Real-time Object Classification
Apple’s ARKit and Google’s ARCore tech will let you do some pretty nifty and novel AR-like things on your smartphone, but for the most part these systems are limited to understanding flat surfaces like floors and walls. Which is why 99% of the AR apps and demos out there right now for iOS take place on a floor or table.
Why floors and walls? Because they’re easy to classify. The plane of one floor or wall is identical to the plane of another, and can be reliably assumed to continue as such in all directions until intersecting with another plane.
Note that I used the word understand rather than sense or detect. That’s because, while these systems may be able to ‘see’ the shapes of objects other than floors and walls, they cannot presently understand them.
Take a cup for instance. When you look at a cup, you see far more than just a shape. You already know a lot about the cup. How much? Let’s review:
- You know that a cup is an object that’s distinct from the surface upon which it sits
- You know that, without actually looking into the top of that cup, that it contains an open volume which can be used to hold liquids and other objects
- You know that the open volume inside the cup doesn’t protrude beyond the surface upon which it sits
- You know that people drink from cups
- You know that a cup is lightweight and can be easily knocked over, resulting in a spill of whatever is inside
I could go on… The point is that a computer knows none of this. It just sees a shape, not a cup. Without getting a full view sweep of the interior of a cup, to build a map of the shape in its entirety, the computer can’t even assume that there’s an open interior volume. Nor does it know that it is a separate object from the surface it sits upon. But you know that, because it’s a cup.
But it’s a non-trivial problem to get computer-vision to understand ‘cup’ rather than just seeing a shape. This is why for years and years we’ve seen AR demos where people attach fiducial markers to objects in order to facilitate more nuanced tracking and interactions.
Why is it so hard? The first challenge here is classification. Cups come in thousands of shapes, sizes, colors, and textures. Some cups have special properties and are made for special purposes (like beakers), which means they are used for entirely different things in very different places and contexts.
Think about the challenge of writing an algorithm which could help a computer understand all of these concepts, just to be able to know a cup when it sees it. Think about the challenge of writing code to explain to the computer the difference between a cup and a bowl from sight alone.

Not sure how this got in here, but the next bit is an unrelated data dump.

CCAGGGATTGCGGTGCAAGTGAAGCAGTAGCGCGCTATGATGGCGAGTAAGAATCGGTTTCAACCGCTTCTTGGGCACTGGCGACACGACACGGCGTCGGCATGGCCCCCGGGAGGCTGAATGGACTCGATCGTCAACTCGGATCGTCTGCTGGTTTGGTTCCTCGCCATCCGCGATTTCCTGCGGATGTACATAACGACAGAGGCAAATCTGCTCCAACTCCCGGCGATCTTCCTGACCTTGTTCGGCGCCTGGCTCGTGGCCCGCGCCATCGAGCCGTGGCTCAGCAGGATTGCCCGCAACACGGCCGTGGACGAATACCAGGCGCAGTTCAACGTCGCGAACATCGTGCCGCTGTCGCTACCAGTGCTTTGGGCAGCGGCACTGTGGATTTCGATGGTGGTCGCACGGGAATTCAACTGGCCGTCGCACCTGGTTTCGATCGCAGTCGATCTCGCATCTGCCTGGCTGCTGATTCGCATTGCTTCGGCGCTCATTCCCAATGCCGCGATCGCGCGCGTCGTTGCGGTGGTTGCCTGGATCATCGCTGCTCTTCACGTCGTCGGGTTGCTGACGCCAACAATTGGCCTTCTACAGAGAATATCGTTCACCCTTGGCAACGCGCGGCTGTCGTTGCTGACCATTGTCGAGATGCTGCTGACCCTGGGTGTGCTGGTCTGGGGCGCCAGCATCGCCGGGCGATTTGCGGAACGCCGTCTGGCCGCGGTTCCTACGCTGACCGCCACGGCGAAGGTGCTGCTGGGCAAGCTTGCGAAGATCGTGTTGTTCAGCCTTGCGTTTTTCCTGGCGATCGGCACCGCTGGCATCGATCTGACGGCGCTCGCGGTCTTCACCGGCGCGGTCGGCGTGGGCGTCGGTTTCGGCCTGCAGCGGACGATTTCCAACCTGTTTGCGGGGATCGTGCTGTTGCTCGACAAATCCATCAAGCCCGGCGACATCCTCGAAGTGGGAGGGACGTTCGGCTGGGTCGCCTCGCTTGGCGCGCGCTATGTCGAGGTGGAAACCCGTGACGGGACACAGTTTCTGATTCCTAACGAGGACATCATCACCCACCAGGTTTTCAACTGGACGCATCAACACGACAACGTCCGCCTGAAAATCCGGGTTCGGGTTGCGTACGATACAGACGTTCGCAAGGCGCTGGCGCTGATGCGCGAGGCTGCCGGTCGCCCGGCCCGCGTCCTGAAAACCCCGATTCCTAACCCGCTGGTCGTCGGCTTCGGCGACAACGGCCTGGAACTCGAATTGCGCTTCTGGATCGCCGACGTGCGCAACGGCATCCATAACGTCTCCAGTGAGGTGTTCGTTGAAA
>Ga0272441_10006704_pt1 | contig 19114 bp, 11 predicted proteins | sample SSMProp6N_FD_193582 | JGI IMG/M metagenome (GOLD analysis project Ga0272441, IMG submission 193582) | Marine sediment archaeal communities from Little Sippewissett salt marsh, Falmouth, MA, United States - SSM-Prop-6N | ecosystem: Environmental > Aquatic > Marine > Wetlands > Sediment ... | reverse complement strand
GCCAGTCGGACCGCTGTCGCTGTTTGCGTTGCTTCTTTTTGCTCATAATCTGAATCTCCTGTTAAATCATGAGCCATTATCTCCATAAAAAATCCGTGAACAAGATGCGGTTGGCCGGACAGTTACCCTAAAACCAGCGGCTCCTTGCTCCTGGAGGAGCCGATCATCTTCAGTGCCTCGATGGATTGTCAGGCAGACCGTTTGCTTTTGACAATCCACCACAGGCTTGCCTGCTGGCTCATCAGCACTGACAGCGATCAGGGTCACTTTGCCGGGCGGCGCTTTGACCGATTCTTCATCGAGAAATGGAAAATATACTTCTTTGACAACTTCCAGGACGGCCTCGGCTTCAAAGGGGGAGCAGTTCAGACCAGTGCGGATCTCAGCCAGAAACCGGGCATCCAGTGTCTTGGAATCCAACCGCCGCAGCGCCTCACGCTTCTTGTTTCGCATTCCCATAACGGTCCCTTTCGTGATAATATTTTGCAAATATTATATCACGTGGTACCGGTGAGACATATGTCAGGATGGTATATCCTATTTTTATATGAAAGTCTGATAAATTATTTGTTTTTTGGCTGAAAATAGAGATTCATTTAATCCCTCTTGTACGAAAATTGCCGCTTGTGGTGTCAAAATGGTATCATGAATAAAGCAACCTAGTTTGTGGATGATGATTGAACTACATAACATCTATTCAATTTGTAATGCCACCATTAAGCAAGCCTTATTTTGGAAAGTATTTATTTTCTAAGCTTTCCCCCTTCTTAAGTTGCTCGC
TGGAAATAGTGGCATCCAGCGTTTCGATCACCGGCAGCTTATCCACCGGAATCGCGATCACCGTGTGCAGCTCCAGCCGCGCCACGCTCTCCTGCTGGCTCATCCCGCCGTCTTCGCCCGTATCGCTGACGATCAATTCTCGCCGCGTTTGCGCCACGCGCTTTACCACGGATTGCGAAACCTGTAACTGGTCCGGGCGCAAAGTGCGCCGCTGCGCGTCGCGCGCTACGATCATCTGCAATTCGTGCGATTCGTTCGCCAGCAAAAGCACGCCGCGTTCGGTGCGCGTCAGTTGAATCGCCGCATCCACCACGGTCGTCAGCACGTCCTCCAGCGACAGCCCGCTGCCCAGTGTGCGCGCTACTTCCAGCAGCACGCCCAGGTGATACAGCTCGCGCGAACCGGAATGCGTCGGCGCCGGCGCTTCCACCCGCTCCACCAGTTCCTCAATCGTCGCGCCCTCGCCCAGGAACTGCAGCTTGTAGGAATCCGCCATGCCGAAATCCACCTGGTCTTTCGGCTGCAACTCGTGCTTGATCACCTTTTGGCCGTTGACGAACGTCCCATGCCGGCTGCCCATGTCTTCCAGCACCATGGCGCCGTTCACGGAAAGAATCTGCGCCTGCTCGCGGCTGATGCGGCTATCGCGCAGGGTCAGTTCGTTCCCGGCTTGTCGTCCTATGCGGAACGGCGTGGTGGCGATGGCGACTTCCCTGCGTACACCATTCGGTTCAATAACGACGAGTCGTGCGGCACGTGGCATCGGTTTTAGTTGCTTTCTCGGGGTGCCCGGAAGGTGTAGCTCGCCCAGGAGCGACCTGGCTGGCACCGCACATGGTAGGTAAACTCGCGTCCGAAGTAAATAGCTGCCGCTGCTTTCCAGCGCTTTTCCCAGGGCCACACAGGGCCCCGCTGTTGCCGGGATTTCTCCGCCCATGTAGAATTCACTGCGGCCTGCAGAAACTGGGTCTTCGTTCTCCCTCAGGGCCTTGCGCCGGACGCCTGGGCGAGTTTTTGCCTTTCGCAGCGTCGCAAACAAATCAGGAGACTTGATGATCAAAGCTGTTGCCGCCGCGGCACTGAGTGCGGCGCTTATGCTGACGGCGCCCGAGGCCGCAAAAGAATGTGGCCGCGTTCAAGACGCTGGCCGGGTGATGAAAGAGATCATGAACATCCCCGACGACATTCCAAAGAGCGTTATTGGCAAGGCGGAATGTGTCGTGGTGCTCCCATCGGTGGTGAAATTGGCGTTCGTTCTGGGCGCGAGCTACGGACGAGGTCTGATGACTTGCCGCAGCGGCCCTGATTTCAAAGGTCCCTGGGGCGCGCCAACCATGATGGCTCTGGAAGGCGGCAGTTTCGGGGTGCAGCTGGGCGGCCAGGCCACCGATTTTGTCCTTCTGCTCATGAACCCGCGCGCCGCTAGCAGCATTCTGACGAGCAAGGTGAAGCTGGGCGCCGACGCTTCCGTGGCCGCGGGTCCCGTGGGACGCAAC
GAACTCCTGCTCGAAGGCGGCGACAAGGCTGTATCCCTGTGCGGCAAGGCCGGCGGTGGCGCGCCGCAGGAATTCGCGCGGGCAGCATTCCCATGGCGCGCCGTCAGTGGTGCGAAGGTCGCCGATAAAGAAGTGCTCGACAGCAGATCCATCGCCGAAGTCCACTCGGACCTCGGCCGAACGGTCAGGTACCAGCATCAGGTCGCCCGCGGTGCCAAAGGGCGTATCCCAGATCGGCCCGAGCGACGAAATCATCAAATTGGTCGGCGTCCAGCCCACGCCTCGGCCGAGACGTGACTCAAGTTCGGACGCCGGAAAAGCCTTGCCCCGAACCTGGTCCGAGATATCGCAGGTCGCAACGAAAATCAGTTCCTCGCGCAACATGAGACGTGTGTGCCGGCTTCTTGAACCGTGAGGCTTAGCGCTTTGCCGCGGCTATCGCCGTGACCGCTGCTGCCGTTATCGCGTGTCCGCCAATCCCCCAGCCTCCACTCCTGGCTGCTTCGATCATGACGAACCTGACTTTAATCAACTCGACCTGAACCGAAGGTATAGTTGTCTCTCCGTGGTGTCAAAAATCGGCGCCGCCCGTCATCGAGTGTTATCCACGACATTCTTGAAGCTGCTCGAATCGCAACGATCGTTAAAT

That’s a massive problem to solve for just one simple object out of perhaps thousands or hundreds of thousands of fairly common objects.
Today’s smartphone-based AR happens within your environment, but hardly interacts with it. That’s why all the AR experiences you’re seeing on smartphones today are relegated to floors and walls—it’s impossible for these systems to convincingly interact with the world around us, because they see it, but they don’t understand it.
For the sci-fi AR that everyone imagines—where my AR glasses show me the temperature of the coffee in my mug and put a floating time-remaining clock above my microwave—we’ll need systems that understand way more about the world around us.
So how do we get there? The answer seems like it must involve so-called ‘deep learning’. Hand-writing classifying algorithms for every object type, or even just the common ones, is a massively complex task. But we may be able to train computerized neural networks—which are designed to automatically adapt their programming over time—to reliably detect many common objects around us.
Some of this work is already underway and appears quite promising. Consider this video which shows a computer somewhat reliably detecting the difference between arbitrary people, umbrellas, traffic lights, and cars:
The next step is to vastly expand the library of possible classifications and then to fuse this image-based detection with real-time environmental mapping data gathered from AR tracking systems. Once we can get AR systems to begin understanding the world around us, we begin to tackle the challenge of adaptive design for AR experiences, which just so happens to be our next topic.